Worldwide, more than half a billion people are chronically infected with the hepatitis B (HBV), C (HCV) and/or D virus (HDV) and are at high risk of developing end-stage liver disease and hepatocellular carcinoma. A preventive vaccine and efficient antiviral drugs are available for HBV. However, current treatments merely suppress viral replication and no curative treatments are in the pipeline. For HCV, on the other hand, the first specific direct-acting antivirals (DAAs) have been approved and other promising compounds are in clinical development.
With an increasing number of therapeutic options and the emergence of viral resistance, therapy will become much more complex in the coming years. There is an urgent need to establish treatment standards that consider all patient groups, including in particular the difficult-to-treat patients, e.g. those with end-stage liver disease or liver cancer, who are excluded from most clinical trials. Finally, specific treatments are lacking for certain forms of chronic viral hepatitis such as HDV/HBV co-infection, the most severe form of the disease.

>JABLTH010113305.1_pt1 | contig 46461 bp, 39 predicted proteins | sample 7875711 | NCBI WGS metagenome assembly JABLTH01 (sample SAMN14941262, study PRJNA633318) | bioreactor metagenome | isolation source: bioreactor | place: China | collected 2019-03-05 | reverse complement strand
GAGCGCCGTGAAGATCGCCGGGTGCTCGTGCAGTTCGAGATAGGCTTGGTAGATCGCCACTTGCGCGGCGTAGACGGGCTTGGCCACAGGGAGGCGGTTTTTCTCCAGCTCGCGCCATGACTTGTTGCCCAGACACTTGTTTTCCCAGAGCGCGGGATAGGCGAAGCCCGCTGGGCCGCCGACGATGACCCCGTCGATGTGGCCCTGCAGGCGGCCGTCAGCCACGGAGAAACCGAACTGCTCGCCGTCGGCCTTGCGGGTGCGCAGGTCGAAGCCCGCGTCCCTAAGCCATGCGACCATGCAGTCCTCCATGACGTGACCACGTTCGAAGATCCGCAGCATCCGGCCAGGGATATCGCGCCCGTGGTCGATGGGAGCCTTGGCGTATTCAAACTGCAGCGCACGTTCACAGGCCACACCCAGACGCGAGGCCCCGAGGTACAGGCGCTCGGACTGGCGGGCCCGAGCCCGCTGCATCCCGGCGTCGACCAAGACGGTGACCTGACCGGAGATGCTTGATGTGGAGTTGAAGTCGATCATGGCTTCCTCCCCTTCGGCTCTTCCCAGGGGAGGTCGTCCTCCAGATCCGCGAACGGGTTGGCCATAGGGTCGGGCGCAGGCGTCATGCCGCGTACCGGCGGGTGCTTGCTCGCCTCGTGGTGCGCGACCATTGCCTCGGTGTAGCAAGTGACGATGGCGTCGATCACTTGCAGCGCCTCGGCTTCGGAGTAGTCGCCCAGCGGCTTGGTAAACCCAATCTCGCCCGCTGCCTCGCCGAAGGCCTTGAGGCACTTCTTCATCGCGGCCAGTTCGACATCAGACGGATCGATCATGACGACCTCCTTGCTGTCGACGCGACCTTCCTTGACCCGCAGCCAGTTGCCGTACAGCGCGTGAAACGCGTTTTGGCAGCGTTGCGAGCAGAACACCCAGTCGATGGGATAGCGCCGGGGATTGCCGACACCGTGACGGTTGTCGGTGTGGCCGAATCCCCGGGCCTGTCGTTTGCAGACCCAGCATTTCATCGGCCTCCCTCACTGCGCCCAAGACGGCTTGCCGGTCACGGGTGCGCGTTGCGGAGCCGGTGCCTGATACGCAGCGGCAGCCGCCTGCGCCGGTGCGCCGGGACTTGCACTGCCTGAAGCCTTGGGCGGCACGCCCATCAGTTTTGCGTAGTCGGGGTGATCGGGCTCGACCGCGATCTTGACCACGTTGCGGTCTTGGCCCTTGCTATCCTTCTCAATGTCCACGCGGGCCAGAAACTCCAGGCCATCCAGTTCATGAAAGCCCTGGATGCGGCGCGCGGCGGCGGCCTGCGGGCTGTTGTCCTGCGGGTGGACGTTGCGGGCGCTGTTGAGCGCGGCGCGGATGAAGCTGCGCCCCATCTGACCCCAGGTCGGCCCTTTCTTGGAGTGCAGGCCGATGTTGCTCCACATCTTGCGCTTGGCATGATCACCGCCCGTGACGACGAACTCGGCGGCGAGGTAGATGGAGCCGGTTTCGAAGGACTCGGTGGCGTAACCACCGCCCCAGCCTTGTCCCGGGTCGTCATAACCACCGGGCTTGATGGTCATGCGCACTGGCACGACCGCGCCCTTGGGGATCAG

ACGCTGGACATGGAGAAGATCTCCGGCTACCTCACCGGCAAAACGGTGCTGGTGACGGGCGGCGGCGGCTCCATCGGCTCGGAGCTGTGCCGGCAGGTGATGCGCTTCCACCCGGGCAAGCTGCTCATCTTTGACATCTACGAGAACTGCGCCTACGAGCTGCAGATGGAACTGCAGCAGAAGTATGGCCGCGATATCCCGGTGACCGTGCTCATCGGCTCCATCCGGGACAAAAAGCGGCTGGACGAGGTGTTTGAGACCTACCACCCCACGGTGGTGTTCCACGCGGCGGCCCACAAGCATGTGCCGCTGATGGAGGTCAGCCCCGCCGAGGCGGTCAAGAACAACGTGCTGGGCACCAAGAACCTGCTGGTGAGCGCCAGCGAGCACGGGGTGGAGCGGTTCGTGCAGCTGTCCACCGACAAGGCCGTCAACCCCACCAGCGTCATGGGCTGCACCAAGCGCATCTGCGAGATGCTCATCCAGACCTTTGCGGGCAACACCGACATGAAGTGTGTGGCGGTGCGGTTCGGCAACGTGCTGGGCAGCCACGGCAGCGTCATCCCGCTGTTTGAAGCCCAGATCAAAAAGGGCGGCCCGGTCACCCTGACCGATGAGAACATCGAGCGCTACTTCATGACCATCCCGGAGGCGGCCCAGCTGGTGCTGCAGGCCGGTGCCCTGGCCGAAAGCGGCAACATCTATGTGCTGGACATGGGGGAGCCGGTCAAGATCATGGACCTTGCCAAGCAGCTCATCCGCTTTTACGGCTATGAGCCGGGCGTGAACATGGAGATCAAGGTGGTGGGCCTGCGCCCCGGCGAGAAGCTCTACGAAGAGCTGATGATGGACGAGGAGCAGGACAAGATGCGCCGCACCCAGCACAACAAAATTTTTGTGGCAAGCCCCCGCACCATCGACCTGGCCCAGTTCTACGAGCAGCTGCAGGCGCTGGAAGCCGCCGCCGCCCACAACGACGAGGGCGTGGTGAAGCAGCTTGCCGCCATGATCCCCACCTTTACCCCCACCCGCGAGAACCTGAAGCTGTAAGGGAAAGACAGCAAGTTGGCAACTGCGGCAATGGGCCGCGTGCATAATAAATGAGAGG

- Epidemiology to improve access to hepatitis care
- Signatures of immune control and disease progression
- Virus eradication
- Structural improvements to assemble patient cohorts and facilitate clinical trials.
Participating Focus Sites
Michael P. Manns, Medizinische Hochschule Hannover
Ulrike Protzer, Technische Universität München / Helmholtz Zentrum München
Ralf Bartenschlager, Universität & Universitätsklinikum Heidelberg